Luxury Brands and the Lure of Social Media

Here are three questions that ought to get the pulse rate running of any self-respecting brand or marketing manager. What is your Facebook strategy? What is your Twitter strategy? What is your YouTube strategy? You can add Google, Weibo, Instagram, Tumblr and a host of other social media platforms to that list too. Skill in engaging with these forums is now key to competitive differentiation in consumer goods marketing. Yet, many of the world’s leading luxury brands – especially those in hard luxury – have been slow in developing a strategy.

Things are changing. Social media is fast becoming the big new battleground for luxury timepieces and jewellery. Rolex, for example, launched its official Facebook page earlier this year and now showcases its newest products on YouTube. Last month, Omega began building a presence on Instagram. Cartier makes big budget video advertisements for Facebook. There is no shortage of innovative digital endeavour, but have these luxury brands really thought their social media strategies through?

From James Bond to Facebook

When Rolex bit the bullet and signed up to Facebook, it was a big deal. Here is a traditional brand with a fundamentally conservative business model. Rolex had not even wanted James Bond to be seen wearing one of its timepieces when Dr No (the first Bond movie) was launched in 1962 – producer Cubby Broccoli had to lend his own Rolex Submariner to then Bond actor Sean Connery.

Half a century on and Rolex is still regarded as a traditional luxury brand, but it wields enviable international cachet. In the space of seven months it has accumulated 1.6 million fans on Facebook – that is over three times as many as Omega, the favoured timepiece of the latest Mr Bond, and almost as many as Cartier, which is around two years ahead of Rolex in its social media penetration.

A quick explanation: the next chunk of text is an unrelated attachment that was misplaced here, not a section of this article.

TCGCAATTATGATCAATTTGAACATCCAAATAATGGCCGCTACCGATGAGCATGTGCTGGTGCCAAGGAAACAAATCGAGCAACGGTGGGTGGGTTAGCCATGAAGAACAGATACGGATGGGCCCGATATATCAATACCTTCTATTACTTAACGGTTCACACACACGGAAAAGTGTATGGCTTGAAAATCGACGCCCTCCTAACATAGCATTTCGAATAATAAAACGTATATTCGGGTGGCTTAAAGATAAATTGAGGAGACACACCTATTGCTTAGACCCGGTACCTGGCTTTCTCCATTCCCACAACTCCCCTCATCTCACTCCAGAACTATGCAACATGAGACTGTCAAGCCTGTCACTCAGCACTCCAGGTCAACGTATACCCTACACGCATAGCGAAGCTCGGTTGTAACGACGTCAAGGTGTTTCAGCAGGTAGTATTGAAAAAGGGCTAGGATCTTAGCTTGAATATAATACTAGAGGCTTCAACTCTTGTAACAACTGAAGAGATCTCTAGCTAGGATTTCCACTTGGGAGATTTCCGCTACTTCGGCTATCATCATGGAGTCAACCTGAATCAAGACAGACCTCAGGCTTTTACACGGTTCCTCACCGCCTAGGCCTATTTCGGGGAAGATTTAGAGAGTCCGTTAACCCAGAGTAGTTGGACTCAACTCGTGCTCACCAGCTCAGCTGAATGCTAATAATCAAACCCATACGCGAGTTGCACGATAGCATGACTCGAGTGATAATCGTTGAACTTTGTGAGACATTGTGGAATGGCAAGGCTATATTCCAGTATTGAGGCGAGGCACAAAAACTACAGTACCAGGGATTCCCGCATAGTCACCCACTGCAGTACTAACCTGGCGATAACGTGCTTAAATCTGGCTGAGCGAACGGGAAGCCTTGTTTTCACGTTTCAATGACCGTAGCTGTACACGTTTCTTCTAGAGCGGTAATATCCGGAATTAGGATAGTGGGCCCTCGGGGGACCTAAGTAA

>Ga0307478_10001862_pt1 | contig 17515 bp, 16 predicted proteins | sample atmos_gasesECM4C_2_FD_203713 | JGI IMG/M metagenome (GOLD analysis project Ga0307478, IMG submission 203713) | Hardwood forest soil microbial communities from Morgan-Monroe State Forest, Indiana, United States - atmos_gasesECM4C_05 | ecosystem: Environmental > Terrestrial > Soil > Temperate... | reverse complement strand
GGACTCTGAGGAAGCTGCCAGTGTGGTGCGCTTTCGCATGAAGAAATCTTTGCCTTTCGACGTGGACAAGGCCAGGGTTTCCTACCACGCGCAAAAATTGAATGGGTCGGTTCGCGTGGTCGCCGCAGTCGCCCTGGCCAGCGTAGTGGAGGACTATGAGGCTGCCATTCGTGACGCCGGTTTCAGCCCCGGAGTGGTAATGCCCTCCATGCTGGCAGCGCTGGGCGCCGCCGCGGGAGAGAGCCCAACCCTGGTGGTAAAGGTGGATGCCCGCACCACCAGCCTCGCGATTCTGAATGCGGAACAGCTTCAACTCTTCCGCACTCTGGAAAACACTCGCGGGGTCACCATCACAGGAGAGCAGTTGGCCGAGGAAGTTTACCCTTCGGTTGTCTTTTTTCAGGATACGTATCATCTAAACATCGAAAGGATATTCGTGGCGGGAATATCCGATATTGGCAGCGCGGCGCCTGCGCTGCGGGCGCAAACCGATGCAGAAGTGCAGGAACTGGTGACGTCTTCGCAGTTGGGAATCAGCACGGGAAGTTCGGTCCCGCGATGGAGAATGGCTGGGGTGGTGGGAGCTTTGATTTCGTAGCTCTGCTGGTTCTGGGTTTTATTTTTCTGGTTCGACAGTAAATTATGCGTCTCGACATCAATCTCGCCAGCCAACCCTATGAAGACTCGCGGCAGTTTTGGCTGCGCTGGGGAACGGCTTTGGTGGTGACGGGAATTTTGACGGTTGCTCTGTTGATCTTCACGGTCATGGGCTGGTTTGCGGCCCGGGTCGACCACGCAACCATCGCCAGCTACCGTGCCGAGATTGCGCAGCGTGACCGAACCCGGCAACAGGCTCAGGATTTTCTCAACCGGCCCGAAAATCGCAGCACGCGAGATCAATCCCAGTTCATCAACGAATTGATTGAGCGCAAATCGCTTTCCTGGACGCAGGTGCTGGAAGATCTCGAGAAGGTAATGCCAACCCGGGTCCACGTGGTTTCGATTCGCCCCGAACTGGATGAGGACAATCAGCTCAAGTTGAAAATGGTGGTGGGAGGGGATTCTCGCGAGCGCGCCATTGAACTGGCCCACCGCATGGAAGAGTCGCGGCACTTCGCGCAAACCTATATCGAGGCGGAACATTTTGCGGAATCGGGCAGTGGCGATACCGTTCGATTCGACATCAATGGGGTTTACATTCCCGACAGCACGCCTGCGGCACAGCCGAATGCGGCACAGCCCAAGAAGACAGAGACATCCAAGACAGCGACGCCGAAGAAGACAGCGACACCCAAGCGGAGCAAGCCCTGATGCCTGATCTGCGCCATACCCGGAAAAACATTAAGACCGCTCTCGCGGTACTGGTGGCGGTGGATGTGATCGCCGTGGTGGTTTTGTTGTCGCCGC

The ambition is clear. Mobile connectivity and social media are all the rage and Rolex wants a piece of the action. And why wouldn’t it? Over one billion people worldwide use Facebook (around three quarters of them from a mobile device). Grabbing even a small percentage of that user base can dramatically raise a brand’s visibility and help it connect with a whole new generation of wannabe or future consumers. Social media is especially attractive because its core demographic is precisely where luxury brands need to recruit new consumers the most.

Could Social Media Over-Popularise Luxury Brands?

Building a social media profile makes perfect sense, or does it? Here is the problem. Social media is about maximising visibility and brand awareness, but ubiquity is not necessarily a good thing for luxury brands, especially the high-end ones. The more popular a brand gets, the more it risks diluting its exclusivity and prestige value. Luxury is often about perception, after all. That is what defines the aspiration and the cachet.